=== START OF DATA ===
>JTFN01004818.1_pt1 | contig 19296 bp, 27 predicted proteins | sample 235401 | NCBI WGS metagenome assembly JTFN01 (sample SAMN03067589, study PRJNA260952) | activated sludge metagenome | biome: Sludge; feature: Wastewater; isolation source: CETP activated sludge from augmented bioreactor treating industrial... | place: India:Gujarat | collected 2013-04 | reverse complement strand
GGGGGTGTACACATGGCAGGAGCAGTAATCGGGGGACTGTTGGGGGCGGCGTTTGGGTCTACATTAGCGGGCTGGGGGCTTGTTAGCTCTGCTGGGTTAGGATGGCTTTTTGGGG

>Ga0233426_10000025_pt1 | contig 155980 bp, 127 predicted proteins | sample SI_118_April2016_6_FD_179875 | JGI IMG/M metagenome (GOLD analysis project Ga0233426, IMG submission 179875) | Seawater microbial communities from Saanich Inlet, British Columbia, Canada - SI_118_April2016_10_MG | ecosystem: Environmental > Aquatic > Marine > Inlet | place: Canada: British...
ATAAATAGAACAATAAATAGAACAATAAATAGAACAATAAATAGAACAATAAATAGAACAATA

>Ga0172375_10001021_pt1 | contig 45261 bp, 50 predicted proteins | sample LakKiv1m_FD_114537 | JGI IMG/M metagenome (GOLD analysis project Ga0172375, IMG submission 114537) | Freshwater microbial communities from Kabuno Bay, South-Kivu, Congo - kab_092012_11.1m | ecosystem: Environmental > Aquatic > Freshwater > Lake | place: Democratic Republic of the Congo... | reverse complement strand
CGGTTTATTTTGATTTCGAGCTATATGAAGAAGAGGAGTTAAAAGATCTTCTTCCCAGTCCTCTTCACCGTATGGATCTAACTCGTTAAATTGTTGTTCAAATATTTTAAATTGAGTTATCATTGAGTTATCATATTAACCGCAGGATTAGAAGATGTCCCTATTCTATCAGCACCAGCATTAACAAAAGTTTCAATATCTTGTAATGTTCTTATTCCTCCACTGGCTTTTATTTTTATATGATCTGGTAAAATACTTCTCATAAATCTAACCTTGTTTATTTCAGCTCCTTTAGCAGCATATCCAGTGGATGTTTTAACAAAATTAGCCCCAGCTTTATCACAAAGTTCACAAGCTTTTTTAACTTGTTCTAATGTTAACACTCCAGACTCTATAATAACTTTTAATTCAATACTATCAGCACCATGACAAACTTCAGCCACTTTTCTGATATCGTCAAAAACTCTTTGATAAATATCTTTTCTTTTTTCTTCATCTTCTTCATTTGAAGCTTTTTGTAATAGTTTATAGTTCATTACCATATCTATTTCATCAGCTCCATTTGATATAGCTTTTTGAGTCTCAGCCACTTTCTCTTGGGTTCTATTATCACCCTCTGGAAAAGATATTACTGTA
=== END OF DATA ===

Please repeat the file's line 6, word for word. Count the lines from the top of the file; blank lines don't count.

CGGTTTATTTTGATTTCGAGCTATATGAAGAAGAGGAGTTAAAAGATCTTCTTCCCAGTCCTCTTCACCGTATGGATCTAACTCGTTAAATTGTTGTTCAAATATTTTAAATTGAGTTATCATTGAGTTATCATATTAACCGCAGGATTAGAAGATGTCCCTATTCTATCAGCACCAGCATTAACAAAAGTTTCAATATCTTGTAATGTTCTTATTCCTCCACTGGCTTTTATTTTTATATGATCTGGTAAAATACTTCTCATAAATCTAACCTTGTTTATTTCAGCTCCTTTAGCAGCATATCCAGTGGATGTTTTAACAAAATTAGCCCCAGCTTTATCACAAAGTTCACAAGCTTTTTTAACTTGTTCTAATGTTAACACTCCAGACTCTATAATAACTTTTAATTCAATACTATCAGCACCATGACAAACTTCAGCCACTTTTCTGATATCGTCAAAAACTCTTTGATAAATATCTTTTCTTTTTTCTTCATCTTCTTCATTTGAAGCTTTTTGTAATAGTTTATAGTTCATTACCATATCTATTTCATCAGCTCCATTTGATATAGCTTTTTGAGTCTCAGCCACTTTCTCTTGGGTTCTATTATCACCCTCTGGAAAAGATATTACTGTA